# Binary 2s Compliment Applied Twice Gives Original - How?

At the moment the maths behind binary 2s compliment seems like voodoo to me.

If I take 0011 (+3) and "flip and add 1", I get 1101 (-3)

If I apply the same process to 1101, ("flip and add 1"), I get back to the original positive value.

How is this so?

First, if we wouldn't get the same number after negating it twice, it wouldn't make much sense, right?

So we just need to prove that the "complement and add 1" has indeed the effect of negation, i.e., taking $$x$$ into $$-x$$ (and thus, $$-x$$ to $$x$$). (well, maybe except for an edge case I will mention below.)

A signed number of $$n$$ bits, $$b_{n-1}, \ldots, b_1,b_0$$ where each $$b_i\in\{0,1\}$$, is to be interpreted in the following way: the $$i$$-th bit amount $$2^i$$ except for the last bit (MSB). The MSB $$b_{n-1}$$ is what makes the number negative, and can be seen as having the value $$-2^{n-1}$$.

Sanity check.
4 bits. The number 5 is 0101 = 2^2+ 2^0 = 4+1. The number -5 is 1011 = -2^{3}+ 2^1+2^0 = -8+2+1 = -5.

With this in mind, given $$x = -2^{n-1}b_{n-1} + \sum_{i=0}^{n-2}2^ib_i$$ if we complement each bit ($$b_i \to (1-b_i)$$) we will get \begin{align}NOT(x) &= -2^{n-1}(1-b_{n-1}) + \sum_{i=0}^{n-2}2^i(1-b_i) \\ & = -2^{n-1} + \sum_{i=0}^{n-2}2^i - [-2^{n-1}b_{n-1} + \sum_{i=0}^{n-2}2^ib_i] \\ &= -1 -x \end{align} therefore, $$NOT(x)+1$$ equals $$-x$$.

Note the edge case(s).If $$x=0$$ then negating it should give 0. Yet complementing each bit gives $$111111 \ne 0$$ and after +1 we will get back 0 (ignoring the carry). The other edge case is the maximal negative number $$1000$$ for 4-bit numbers. If we negate it we get $$0111$$ after complementing and $$1000$$ after adding 1 to the complemented number. In this case (and this case only) the 2-complement system "doesn't work" and gives that the negation of $$x$$ is $$x$$.

• I'm not great with summations - could you explain how to get from line 1 to line 2 please? – Robin Andrews Jan 4 '19 at 23:04
• @Robin, just open the $(1-b_i)$ parenthesis: combine all the $1$ together (gives the first two terms) and then combine the $-b_i$ together (gives the $[]$ term). The last line is since $2^0+2^1+2^2+\cdots+2^{n}=2^{n+1}-1$. – Ran G. Jan 5 '19 at 8:59

If we look at the numbers in an unsigned way, flipping a binary number $$x$$ on $$n+1$$ bits is computing $$(2^{n+1} -1) - x = M - x$$.

Proof for that: $$x = \sum_0^n b_i2^i$$. $$x$$ flipped : $$\sum_0^n (1-b_i)2^i = \sum_0^n 2^i -\sum_0^n b_i2^i = (2^{n+1} - 1) - x$$

Therefore, flip and add one : $$y = (M - x) + 1$$

Again : $$z = (M - y) +1 = (M - ((M - x) + 1)) + 1$$
$$z = (M - (M - x) - 1) + 1$$
$$z = M - M + x - 1 + 1$$
$$z = x$$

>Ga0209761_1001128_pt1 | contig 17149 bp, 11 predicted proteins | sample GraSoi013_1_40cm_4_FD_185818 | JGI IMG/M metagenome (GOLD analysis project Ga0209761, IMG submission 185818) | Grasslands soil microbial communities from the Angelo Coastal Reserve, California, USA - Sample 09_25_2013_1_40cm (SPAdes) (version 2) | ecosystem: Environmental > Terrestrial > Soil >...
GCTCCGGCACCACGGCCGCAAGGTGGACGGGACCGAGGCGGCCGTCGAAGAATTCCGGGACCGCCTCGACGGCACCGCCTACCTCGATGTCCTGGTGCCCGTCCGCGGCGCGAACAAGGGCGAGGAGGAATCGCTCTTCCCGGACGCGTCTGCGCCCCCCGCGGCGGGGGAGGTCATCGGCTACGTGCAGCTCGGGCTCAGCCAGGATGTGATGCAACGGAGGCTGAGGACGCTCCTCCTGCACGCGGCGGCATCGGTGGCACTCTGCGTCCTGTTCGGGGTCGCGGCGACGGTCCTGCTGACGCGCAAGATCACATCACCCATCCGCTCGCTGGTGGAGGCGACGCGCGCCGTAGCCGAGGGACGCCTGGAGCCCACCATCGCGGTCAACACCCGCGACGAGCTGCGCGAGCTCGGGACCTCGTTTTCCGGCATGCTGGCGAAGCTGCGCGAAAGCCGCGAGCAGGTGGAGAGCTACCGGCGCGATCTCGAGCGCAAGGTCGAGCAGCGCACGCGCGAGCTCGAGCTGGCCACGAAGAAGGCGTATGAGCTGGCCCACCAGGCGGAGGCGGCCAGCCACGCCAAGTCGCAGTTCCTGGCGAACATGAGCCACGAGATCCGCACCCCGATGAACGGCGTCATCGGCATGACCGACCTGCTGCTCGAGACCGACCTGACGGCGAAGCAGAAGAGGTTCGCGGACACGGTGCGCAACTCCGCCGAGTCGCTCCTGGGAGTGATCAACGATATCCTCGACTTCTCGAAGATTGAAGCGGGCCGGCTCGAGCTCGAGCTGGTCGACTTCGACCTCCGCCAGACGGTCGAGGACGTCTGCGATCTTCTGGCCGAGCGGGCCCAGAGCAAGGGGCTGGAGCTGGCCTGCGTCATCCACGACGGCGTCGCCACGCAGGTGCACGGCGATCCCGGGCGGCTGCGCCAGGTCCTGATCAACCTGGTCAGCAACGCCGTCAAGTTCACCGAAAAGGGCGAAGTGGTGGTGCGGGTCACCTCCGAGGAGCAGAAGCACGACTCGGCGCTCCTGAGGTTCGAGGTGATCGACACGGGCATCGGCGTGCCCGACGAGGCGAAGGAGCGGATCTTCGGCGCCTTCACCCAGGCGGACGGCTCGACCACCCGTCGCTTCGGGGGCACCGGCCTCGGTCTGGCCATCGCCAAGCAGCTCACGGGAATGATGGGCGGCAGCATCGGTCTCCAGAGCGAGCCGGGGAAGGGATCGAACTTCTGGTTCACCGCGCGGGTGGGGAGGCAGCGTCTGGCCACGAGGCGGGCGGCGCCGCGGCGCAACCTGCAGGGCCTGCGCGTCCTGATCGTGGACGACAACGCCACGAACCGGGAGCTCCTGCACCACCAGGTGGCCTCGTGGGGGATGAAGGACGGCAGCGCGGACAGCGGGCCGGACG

The other answers have given rigorous mathematical answers, so I'll try to give a more intuitive way to understand 2's complement. I'll use 4-bit numbers like the original example.

First principle: for a 4-bit number n, 1111 - n is the same as flipping the bits of n. If you try a few examples, hopefully this is obvious.

Second principle: since we ignore carries out of our 4-bit number, 10000 and 0000 are the same.

Using the first principle, flipping bits and adding 1 is the same as (1111 - n) + 1. Rearranging, this is (1111 + 1) - n, or 10000 - n. By the second principle, this is just 0 - n which is the negation of n.

This demonstrates that "flip and add 1" negates a number. Negating a number twice yields the original number, so doing "flip and add 1" twice also yields the original number.

This might not be a formal answer but give you a idea what happens when you do 2's complement. Take any binary number and do the following:

• Traverse binary bits from right to left
• Find the first 1 bit
• Reverse every bit after first 1

Source for shortcut method

This is shortcut method to get 2's complement of a number Example:

Binary number= 01000100

2's complement= 10111100 (You can verify the answer and this shortcut always works)

You can see we started from right, copied bits until a 1 is reached, then flip the rest. So this means for our example, last 3 bits wont be flipped and rest will be flipped. If we again apply 2's complement on this number, last 3 bit wont be flipped and rest will be.

i.e: Original Number = 01000100

2's Complement = 10111100

2's complement of 10111100 = 01000100 (original number obtained)

So you can imagine 2's complement flips few bits and always leaves few bits at the Left End. This is why 2's complement work because we flip only specific bits every time. If you don't understand any part please comment